Therefore, two types or areas of interplay are involved, one of which concerns developments affecting Turkey’s regional relations. Its locus is the Syrian crisis, which has set Ankara at loggerheads with Tehran and Baghdad, both of which are solidly behind the regime in Damascus. At the same time, Ankara has so far been unable to compensate for the deterioration of its relations on these fronts with an upgraded relationship with Cairo, which has re-emerged as a prime contender in the management of regional affairs. Above all, Egypt has moved to the fore in the handling of the Palestinian question, as was evident in the latest Gaza crisis in which it performed the mediating role that undoubtedly Turkey had hoped to play.
The second area of interplay is Turkish-NATO relations. Turkey has realised that at critical moments for its national security it has only NATO to fall back on. On the surface, its need for Patriot missiles in response to the threat emanating from across its southern border compelled it to revise its perceptions of its relations with the West. But the problem goes deeper. Its mismanagement of the Syrian crisis caused the balance of powers in the management of this crisis to shift to other regional powers, although the chief vehicle for this shift was Washington, which had put its weight behind an alternative opposition leadership, the Syrian National Coalition that was recently announced in Doha, pulling the carpet out from under the Syrian National Council that had been heavily supported by Turkey.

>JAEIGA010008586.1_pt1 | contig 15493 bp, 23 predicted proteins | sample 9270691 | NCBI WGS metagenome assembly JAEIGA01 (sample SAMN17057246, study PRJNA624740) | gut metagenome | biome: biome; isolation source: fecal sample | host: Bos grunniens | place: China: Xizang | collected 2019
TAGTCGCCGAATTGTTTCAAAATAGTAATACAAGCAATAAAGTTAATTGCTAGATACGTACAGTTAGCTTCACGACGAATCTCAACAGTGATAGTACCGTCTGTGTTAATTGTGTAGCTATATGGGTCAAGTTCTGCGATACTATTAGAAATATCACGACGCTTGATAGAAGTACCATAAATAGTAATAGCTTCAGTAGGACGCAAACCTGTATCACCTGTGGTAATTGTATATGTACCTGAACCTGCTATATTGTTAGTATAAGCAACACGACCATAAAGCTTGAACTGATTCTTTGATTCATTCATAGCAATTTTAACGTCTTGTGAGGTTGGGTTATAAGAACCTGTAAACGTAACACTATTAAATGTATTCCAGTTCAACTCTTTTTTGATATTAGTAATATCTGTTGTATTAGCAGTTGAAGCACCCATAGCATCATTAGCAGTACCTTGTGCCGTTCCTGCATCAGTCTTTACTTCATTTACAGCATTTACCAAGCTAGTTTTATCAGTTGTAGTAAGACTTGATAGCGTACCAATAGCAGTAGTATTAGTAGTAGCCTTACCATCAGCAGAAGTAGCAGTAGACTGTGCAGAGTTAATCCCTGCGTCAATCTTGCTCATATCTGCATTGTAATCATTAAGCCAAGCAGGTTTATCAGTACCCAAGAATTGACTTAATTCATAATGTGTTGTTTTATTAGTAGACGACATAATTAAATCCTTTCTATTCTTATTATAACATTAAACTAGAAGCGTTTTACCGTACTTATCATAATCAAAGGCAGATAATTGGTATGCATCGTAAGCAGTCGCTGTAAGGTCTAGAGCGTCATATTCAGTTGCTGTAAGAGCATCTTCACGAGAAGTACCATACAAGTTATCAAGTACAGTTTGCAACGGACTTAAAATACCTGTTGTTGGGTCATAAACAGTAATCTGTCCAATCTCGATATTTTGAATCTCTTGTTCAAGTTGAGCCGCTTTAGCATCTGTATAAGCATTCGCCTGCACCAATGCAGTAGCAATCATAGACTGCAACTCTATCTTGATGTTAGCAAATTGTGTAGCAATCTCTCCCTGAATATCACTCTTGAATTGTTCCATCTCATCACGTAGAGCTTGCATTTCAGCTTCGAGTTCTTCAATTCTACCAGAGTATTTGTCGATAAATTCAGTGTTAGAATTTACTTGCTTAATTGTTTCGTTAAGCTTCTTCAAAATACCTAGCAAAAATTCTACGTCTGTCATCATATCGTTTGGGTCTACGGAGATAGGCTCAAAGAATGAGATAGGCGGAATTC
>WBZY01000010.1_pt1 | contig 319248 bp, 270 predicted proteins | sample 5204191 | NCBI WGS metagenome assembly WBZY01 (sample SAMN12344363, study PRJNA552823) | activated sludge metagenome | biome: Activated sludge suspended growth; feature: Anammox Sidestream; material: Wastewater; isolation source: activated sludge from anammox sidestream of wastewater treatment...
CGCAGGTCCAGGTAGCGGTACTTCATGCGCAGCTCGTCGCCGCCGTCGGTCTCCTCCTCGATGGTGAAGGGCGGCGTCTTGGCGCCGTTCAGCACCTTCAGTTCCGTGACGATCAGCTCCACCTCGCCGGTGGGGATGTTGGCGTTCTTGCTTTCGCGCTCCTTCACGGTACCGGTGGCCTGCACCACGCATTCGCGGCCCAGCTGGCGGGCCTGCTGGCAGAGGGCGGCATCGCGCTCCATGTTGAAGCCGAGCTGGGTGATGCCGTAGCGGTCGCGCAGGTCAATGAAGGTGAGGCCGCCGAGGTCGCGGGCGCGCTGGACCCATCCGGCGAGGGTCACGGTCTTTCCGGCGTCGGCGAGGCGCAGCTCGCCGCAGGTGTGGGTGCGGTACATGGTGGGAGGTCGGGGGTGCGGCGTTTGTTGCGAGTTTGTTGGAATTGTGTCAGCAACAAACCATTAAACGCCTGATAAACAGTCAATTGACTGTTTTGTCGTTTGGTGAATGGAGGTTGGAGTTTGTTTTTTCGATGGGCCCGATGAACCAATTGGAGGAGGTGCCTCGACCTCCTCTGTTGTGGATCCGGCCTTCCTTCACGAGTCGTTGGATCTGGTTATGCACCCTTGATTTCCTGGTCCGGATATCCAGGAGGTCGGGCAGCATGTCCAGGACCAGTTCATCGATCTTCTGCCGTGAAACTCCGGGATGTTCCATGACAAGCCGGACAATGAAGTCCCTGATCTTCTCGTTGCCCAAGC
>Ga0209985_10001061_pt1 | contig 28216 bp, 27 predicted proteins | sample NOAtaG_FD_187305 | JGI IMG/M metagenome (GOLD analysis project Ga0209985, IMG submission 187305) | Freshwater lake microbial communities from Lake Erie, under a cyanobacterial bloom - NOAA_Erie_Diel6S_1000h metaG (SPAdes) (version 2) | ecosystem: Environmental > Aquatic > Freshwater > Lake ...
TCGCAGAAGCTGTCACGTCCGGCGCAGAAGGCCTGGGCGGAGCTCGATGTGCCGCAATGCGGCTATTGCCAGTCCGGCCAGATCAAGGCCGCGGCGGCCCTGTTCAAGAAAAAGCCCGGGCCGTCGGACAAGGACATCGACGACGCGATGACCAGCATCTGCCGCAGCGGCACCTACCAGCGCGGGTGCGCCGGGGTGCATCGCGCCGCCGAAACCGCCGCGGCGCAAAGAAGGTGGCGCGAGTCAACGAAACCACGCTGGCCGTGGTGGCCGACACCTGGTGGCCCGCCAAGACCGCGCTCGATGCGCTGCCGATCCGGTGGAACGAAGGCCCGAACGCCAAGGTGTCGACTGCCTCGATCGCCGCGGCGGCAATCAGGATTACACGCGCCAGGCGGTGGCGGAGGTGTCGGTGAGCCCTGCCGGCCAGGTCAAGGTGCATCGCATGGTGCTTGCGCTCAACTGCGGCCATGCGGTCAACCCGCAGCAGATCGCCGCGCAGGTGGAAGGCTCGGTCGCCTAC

The combined effect of these two areas of interplay was to drive Ankara to reassess its strategic outlooks, leading it, firstly, to reinstate the priority of the Western/NATO dimension; secondly, to rein in the impulsiveness in its drive to reorient itself towards the Arab and Islamic worlds and project itself as a friend of the Arabs and a counterweight to Iran and the Zionist entity now that Ankara, itself, needed an intermediary to help resolve the problems that came to plague a network of relations it had worked hard to build up; and, thirdly, to support Israel’s return as a NATO participant.
Not only does it follow from the foregoing that Turkey’s decision to reduce the level of its veto against the inclusion of Israel in NATO activities was not solely the product of NATO pressures but also and more importantly that Turkey’s “green light” to NATO with respect to Israel is likely to extend to its own bilateral relationship with that country. Turkey needs to revive cooperation with Israel because it knows that this is the gateway to ensuring ongoing and effective NATO support for Turkish national security needs. It simultaneously realises that, at this time, the only way it can check the Israeli bid to encircle Turkey through closer relations with Greece and Cyprus is through a rapprochement with Tel Aviv.